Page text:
If you’ve never heard the name before, you’d be excused for thinking that “Casket Quarry” is probably a frightening place. In truth, it’s a place full of potential and activity, and one that is poised to become a key point of revitalization in Duluth.
During the early part of the 20th century, the West Duluth quarry was a worksite for the Duluth Crushed Stone Company, which removed enough rock over time to leave a 100-foot-high cliff. In the 1970s, an operation called the Polaris Wilbert Vault Company occupied a nearby building, and would often leave their products– concrete burial vaults–out in the open air. Adventurers in the burgeoning climbing community could see them while they ascended and descended the rock face–hence, the name “Casket Quarry.”
Now, though, it seems that Quarry Park will become the name for the soon-to-be climbing destination. As part of the St. Louis River Corridor initiative, and with money collected from tourism taxes, the park is set to be transformed from an eyesore where people deposited trash and built fires to a beautiful park where people can picnic, walk their dogs and climb.
Jeff Engel is a board member and vice president of the Minnesota Climbers Association. He’s been a key player in getting a number of climbing parks opened in the state, and he’s involved with the plan to reinvent Quarry Park, as well.
“There have been ice and mixed climbing there for many, many years,” Engel says, “but most of the routes tend to be on the advanced end of the spectrum for climbing difficulty. What they’re going to do is farm (make) ice with water from the city, and make easier ice to climb. So, you’ll be able to open up ice climbing to more people in the Duluth area.”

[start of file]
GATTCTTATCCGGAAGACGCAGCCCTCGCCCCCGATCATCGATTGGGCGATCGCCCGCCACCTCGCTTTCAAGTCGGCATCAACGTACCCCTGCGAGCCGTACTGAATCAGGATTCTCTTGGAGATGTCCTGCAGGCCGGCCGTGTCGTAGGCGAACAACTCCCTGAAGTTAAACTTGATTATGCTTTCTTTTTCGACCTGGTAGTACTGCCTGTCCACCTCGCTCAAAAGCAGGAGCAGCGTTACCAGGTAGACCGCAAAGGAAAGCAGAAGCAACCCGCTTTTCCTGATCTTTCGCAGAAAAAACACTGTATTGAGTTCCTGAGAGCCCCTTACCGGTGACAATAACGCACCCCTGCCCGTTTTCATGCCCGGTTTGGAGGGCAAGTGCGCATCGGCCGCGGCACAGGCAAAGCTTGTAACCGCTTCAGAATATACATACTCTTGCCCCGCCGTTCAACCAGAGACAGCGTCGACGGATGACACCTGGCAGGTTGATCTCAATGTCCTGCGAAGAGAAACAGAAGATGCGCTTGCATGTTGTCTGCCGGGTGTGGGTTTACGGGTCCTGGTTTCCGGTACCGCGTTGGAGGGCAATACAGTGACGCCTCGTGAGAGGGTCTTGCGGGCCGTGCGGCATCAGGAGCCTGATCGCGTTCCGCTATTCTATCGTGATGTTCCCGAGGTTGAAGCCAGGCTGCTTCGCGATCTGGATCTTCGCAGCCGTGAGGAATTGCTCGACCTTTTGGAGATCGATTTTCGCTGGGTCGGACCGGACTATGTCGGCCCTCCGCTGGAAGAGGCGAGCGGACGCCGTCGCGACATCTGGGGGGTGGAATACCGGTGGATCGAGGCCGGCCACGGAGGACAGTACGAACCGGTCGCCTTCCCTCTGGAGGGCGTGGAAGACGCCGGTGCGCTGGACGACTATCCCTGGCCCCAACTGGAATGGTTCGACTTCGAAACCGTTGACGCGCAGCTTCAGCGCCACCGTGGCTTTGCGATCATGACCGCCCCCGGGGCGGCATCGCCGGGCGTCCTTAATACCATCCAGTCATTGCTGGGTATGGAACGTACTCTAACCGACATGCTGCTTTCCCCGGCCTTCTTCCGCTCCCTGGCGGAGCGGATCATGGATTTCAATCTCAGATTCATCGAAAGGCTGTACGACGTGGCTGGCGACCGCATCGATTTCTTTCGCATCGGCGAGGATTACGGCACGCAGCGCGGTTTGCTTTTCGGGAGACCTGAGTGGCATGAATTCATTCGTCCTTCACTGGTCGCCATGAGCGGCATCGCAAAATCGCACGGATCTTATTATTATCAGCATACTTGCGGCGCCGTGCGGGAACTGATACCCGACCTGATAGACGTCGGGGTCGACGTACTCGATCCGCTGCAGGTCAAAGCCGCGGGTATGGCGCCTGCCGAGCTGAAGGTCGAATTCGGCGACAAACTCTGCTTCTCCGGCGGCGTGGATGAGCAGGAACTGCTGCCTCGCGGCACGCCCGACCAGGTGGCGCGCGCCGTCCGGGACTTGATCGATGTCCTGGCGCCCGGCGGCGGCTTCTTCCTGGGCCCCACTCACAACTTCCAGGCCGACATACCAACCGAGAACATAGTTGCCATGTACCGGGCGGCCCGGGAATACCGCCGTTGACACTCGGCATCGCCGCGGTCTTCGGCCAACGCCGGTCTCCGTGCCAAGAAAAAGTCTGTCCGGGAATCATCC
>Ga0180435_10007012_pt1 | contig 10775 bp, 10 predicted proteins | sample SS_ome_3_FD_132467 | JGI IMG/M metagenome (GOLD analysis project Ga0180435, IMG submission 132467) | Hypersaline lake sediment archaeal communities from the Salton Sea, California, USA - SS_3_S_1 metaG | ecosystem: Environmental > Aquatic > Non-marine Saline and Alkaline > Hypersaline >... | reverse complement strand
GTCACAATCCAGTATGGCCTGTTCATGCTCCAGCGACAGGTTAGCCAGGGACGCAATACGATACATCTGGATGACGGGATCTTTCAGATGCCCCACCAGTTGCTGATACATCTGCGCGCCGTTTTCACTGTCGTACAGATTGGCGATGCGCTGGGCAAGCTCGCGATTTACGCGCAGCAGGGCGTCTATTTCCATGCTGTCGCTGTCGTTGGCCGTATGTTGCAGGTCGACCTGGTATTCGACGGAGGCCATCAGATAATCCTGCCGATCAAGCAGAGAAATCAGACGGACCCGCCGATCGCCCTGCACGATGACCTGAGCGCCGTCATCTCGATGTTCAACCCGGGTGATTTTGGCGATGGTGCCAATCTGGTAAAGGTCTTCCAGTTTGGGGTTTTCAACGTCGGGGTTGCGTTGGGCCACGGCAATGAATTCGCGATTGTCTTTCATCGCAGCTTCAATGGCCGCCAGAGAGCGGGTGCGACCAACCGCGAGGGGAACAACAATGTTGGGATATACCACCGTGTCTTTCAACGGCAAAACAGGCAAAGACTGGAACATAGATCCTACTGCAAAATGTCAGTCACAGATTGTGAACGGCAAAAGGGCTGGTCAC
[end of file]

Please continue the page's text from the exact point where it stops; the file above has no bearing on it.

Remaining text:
“We’ve been climbing there for decades,” says Lucas Kramer, the president of the Duluth Climbers Coalition, another group that is spearheading the project.
“The conditions were ripe for us to be able to turn the quarry into something we could’ve only dreamed about only five or 10 years ago.”
“I had been asking ‘What exactly needs to get done to make climbing at Casket Quarry legal?’” Kramer says. With the half-and-half tax and support from the city administration, the time had finally come. “We called a meeting, sat around a big table, and said we were going to organize and present a uniform voice, and we did.”
Kramer sees the park project as a way to bring tourism dollars into the area that didn’t exist before. He says that, currently, the quarry is an almost secret area that mostly only locals know about, and many of them only frequent the area to walk their dogs. Now, with a firm plan in place to manage the site and promote it elsewhere, the park could become a destination for locals and tourists alike.
Engel has seen evidence that a new climbing park can have an impact. At Robertson Park in Sandstone a similar park has been developed. “There will be a hundred people at the park every weekend, whereas before there would be a handful of climbers,” he says.
Current plans for Quarry Park include investments into hiking and biking trails and a disc-golf course, Kramer notes, and the park should begin taking shape, soon: “We anticipate being open this next winter for climbing at Quarry Park.”
For more information on the Duluth Climbing Coalition go to duluthclimbers.org
Written by Tony Bennett for Duluth.com the Magazine.